Blessed are You, Adonai our God, who commands us to open our eyes and see the realities around us, so that we can make our homes safer and more welcoming!

Feeling stressed? Re-commit to Self-Care!

Image: A teddy bear with a stethoscope pressed to its chest. (Pexels.com)

Feeling stressed?

I’m re-committing to self-care today. In a very wigged-out world we have to do what we can to maintain ourselves. I thought I’d share my list with you, in case you’ve been feeling ragged and need some care.

A note: We all have our limits and our challenges. Your self care will have to be personalized for your situation. Don’t hurt yourself or anyone else!

By the way, all of these things are mitzvot. They fall under the headings of “caring for the body,” “preserving life,” prayer, and moderation in appetites of all kinds. The list is in no particular order, because everything on it is important.

  1. Take all medications as prescribed. I am usually good about this, but it bears repeating.
  2. Drink more water. A lot of things I like to drink (coffee, tea, etc) are diuretics, so they don’t help with dehydration as much as I like to think. Water, water, water!
  3. Pray/Meditate every day. Meditation is part of my prayer practice: there is prayer in which I say words, and meditation in which I listen for the “still, small voice.”
  4. Move the body. Sitting at the computer, sitting at the TV, sitting sitting sitting is bad for both body and soul. I need to move my body every day, joyfully if at all possible.
  5. Guard against sunburn. Wear a hat, wear sunscreen, carry an umbrella if need be.
  6. Listen to the body. Cultivating awareness of hunger and thirst, of moods, of the truth of what I’m feeling is very important for my health.
  7. Eat when I’m hungry and stop when I’ve had enough. Intuitive eating has already saved my life and my sanity more than once. I recommit to it.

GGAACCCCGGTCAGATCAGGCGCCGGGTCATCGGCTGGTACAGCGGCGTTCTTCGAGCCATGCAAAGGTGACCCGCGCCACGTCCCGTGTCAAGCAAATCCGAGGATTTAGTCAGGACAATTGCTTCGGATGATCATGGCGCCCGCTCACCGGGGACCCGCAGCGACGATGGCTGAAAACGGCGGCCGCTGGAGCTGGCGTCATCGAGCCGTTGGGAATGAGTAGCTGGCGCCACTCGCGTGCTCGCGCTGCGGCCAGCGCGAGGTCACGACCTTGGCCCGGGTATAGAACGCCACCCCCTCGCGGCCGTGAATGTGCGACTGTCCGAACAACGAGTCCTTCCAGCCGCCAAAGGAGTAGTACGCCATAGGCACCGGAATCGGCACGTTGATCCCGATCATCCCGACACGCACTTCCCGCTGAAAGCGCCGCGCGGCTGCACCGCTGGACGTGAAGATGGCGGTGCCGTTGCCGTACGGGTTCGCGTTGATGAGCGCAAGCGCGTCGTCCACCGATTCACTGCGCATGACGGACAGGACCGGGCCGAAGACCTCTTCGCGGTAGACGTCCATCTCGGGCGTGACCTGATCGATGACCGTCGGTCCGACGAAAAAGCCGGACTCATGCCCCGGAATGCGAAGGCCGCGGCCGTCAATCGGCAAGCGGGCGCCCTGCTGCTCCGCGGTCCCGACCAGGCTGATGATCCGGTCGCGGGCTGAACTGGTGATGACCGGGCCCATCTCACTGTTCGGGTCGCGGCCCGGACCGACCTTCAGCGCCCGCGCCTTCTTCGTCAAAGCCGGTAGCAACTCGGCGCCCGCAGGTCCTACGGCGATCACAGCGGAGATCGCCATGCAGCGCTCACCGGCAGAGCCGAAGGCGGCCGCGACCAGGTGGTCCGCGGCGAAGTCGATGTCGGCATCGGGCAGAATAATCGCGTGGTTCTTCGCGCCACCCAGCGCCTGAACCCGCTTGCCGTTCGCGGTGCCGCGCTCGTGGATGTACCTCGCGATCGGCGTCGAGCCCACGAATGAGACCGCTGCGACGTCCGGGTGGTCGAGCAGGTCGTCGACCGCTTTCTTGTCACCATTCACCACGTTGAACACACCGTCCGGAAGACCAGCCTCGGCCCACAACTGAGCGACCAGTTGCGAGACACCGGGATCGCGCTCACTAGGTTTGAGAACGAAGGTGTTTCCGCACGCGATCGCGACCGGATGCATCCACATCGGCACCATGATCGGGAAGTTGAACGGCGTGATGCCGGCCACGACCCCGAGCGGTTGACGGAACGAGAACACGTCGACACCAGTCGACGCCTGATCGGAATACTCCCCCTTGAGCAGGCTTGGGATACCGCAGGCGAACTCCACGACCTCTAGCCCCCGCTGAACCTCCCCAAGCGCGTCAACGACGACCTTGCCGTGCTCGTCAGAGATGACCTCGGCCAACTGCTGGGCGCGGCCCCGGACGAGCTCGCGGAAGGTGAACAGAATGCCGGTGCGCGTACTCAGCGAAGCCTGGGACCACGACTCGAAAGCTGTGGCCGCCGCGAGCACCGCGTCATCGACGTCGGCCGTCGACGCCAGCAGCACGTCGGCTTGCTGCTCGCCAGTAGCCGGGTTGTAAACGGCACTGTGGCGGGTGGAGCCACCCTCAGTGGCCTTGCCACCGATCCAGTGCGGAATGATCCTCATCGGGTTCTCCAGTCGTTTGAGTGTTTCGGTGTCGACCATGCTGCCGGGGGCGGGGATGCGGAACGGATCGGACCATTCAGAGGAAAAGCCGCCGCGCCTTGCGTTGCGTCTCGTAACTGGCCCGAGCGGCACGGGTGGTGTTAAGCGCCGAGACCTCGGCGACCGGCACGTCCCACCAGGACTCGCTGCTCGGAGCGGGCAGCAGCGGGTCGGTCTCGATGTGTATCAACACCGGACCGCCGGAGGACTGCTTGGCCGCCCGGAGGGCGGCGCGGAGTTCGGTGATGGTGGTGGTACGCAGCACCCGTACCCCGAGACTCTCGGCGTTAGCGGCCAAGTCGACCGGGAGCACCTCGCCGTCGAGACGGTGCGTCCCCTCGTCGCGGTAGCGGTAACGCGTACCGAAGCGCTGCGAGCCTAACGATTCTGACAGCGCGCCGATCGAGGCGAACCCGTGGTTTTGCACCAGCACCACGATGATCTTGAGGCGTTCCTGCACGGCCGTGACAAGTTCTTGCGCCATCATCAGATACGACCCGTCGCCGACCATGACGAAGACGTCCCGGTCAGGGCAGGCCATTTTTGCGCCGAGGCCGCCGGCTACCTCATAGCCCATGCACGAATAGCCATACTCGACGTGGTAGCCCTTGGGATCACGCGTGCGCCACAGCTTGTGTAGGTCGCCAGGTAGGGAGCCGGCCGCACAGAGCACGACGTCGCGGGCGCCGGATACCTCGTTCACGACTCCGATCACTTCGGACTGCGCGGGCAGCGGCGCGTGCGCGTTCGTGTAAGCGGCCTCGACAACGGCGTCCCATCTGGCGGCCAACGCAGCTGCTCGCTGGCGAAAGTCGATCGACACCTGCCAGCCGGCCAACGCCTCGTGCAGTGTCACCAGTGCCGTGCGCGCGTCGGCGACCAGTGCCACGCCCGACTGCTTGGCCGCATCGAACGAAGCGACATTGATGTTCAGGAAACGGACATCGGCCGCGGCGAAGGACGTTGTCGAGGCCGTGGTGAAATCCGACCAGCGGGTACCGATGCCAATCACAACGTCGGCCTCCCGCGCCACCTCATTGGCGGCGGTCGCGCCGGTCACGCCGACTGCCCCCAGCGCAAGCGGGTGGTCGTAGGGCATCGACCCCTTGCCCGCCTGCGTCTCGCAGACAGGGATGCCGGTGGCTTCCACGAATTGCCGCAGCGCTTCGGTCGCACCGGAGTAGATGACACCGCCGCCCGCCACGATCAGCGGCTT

8. Get enough sleep! Sleep deprived people have more accidents and have lowered resistance to illness.
  9. Limit social media and the news. Both are a world of stress these days, and beyond the headlines there is little I truly need. It is always worth asking if an activity is contributing to my ability to improve the world, or limiting it.
  10. Talk things out in a safe place. Sometimes talking things out can relieve a lot of stress, provided I’m careful to choose a listener who is responsible and discreet: a therapist, my rabbi, or a trusted friend.
  11. Say “no” to gossip. Rechilut (gossip) covers everything from celebrity “news” to involving myself in drama that is not my business. All of it is bad for me and for the world.
  12. Hug my beloveds. Beloveds include my wife, our children and their spouses, our dogs, and my dear friends. “Hug” can mean an actual hug, a statement of love, or a decision to assume the best when I am tempted to be cross with someone.
  13. Give tzedakah. The giving of tzedakah (giving money to relieve the suffering of another) reminds me of the power I have to help others. When I am feeling stressed and powerless, it helps to recognize that I still have the ability to help another person.
  14. Perform acts of kindness to others. Just as tzedakah reminds me that I am not destitute, an act of lovingkindness (gemilut chasadim) forces me to recognize the ways in which I am able. I cannot walk up stairs, but I can still drive the car and give someone a ride to shul.